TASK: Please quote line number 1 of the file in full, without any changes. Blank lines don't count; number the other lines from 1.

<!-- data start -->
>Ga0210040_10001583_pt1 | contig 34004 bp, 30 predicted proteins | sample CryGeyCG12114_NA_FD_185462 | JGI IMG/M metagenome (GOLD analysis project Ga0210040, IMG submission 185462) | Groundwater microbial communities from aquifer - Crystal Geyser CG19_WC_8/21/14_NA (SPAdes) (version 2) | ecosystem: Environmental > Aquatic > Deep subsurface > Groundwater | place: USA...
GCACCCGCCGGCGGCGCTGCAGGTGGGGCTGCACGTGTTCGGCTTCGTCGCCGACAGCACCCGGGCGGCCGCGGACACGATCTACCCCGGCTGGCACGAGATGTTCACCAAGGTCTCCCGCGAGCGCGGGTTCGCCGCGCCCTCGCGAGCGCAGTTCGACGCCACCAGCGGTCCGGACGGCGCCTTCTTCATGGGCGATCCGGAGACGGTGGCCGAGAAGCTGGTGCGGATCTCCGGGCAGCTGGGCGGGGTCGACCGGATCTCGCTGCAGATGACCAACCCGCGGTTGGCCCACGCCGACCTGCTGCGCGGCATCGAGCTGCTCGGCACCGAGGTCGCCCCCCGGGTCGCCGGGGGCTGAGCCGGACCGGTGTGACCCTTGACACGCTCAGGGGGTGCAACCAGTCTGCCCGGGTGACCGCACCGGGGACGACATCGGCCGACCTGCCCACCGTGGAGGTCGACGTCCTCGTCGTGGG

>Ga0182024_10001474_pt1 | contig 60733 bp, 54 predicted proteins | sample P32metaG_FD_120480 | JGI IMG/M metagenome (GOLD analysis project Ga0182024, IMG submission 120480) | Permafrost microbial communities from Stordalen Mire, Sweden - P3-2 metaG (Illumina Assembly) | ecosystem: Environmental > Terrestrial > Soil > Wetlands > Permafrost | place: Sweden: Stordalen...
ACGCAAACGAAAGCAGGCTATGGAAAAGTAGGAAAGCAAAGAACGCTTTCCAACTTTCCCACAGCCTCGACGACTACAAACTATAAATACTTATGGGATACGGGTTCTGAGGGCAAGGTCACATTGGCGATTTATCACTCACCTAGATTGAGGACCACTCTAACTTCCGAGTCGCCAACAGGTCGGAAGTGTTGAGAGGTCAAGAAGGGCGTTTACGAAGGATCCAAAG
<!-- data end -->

>Ga0210040_10001583_pt1 | contig 34004 bp, 30 predicted proteins | sample CryGeyCG12114_NA_FD_185462 | JGI IMG/M metagenome (GOLD analysis project Ga0210040, IMG submission 185462) | Groundwater microbial communities from aquifer - Crystal Geyser CG19_WC_8/21/14_NA (SPAdes) (version 2) | ecosystem: Environmental > Aquatic > Deep subsurface > Groundwater | place: USA...